Miracle At St Anna added to London Film Festival programme (2008)
Story by Jack Foley
SPIKE Lee’s Miracle At St. Anna has been added to the line-up for this year’s Times BFI London Film Festival.
The keenly-anticipated war movie will receive its UK premiere on Thursday, October 16, before being shown for a second time on Friday, 17 October. It is one of two new additions to the programme, along with the UK premiere of Jesús Ponce’s Lazy Days (Dejate Caer) (see below).
With a script adapted by James McBride from his own acclaimed novel, Miracle At St. Anna finds Lee giving new voice to the conventions of the epic war movie by reclaiming the experiences of America’s black servicemen during World War II.
Stationed in Tuscany in 1944, Staff Sergeant Stamps (Derek Luke), Sergeant Bishop Cummings (Michael Ealy), radio operator Hector Negron (Laz Alonso) and Sam Train (Omar Benson Miller) are members of the all-black 92nd Division Buffalo Soldiers who find themselves trapped behind enemy lines.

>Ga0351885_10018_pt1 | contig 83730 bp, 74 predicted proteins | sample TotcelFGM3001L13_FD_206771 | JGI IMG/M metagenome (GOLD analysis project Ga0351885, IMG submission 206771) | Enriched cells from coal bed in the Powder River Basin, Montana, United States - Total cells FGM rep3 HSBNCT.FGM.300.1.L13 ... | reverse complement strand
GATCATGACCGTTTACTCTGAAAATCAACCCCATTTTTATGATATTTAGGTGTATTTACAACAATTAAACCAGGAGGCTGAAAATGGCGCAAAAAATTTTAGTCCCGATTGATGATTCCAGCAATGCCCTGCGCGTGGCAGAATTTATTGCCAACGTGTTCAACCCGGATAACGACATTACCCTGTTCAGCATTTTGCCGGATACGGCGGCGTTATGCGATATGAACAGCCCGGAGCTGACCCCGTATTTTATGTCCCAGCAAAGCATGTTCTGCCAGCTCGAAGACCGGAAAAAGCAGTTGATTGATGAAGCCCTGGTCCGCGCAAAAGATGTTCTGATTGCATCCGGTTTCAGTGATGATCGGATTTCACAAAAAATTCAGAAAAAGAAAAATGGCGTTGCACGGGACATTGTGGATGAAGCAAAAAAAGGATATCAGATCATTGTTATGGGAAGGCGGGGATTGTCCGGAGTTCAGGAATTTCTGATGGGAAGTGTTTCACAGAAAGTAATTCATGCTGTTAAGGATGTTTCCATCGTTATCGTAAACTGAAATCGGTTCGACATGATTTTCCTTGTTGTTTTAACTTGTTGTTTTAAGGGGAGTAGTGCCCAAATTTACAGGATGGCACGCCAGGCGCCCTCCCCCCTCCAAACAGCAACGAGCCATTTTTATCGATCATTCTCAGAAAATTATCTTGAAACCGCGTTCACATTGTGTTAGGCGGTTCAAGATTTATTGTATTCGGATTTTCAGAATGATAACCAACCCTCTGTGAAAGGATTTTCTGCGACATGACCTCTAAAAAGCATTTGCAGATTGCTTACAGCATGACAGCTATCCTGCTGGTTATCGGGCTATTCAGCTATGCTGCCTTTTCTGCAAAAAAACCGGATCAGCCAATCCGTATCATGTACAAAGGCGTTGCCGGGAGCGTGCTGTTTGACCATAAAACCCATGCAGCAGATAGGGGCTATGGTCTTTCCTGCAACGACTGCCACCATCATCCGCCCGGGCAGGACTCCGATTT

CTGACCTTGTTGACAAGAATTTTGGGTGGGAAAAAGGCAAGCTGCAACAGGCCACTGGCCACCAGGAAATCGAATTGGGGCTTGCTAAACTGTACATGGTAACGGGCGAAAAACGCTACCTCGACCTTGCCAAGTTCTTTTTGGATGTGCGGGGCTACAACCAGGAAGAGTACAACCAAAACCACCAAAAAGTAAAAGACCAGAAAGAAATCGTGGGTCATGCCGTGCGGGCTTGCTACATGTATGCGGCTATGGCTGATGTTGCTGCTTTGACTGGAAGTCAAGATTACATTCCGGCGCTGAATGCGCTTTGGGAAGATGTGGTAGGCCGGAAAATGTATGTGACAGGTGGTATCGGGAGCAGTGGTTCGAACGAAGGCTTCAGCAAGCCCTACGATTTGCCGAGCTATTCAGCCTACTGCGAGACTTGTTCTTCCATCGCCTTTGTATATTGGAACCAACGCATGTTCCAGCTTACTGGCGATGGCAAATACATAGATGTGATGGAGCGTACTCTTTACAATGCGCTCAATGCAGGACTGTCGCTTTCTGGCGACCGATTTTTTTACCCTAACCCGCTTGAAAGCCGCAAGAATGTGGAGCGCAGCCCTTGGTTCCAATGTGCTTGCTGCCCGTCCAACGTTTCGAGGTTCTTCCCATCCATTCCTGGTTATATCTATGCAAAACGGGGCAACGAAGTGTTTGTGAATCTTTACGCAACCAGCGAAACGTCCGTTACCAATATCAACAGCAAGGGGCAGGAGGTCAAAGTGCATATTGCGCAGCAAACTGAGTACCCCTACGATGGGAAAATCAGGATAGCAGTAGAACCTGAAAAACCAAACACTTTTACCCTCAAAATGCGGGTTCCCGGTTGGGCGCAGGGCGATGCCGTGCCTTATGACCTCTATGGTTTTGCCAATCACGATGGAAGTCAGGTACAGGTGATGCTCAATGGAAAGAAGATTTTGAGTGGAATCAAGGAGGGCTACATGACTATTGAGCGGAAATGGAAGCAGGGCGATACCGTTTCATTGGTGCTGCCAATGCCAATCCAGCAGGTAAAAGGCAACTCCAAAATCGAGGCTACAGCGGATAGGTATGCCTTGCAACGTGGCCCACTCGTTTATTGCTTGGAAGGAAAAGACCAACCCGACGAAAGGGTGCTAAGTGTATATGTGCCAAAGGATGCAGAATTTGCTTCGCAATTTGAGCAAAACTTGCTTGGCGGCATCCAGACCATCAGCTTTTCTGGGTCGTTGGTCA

Balancing high action combat scenes with the human stories of the characters involved, Lee leavens his scrupulously authentic approach with magical realism, welcome humour and deeply felt emotion.
It should be among the most sought-after films of the festival, especially in light of Lee’s comments in Cannes, during which he attacked the content of Clint Eastwood’s Flags Of Our Fathers for failing to take into account the sacrifices of black soldiers in that campaign.
The other new addition to the LFF line-up, Lazy Days (Dejate Caer), will screen on Thursday, October 16 and Saturday, October 18.
Writer-director Jesús Ponce’s warm and witty story follows the lives of three slackers who spend their days sitting on a bench in a Seville suburb where they pass time drinking beer and commenting on the activities of the neighbourhood.
Ponce’s droll Andalusian dialogue defies easy translation but together with the wacky posse of characters, it offers a rhythm and pacing to the action that lifts the film beyond the realms of realism to a comic absurdism that casts a discerning eye over masculine myths and mores.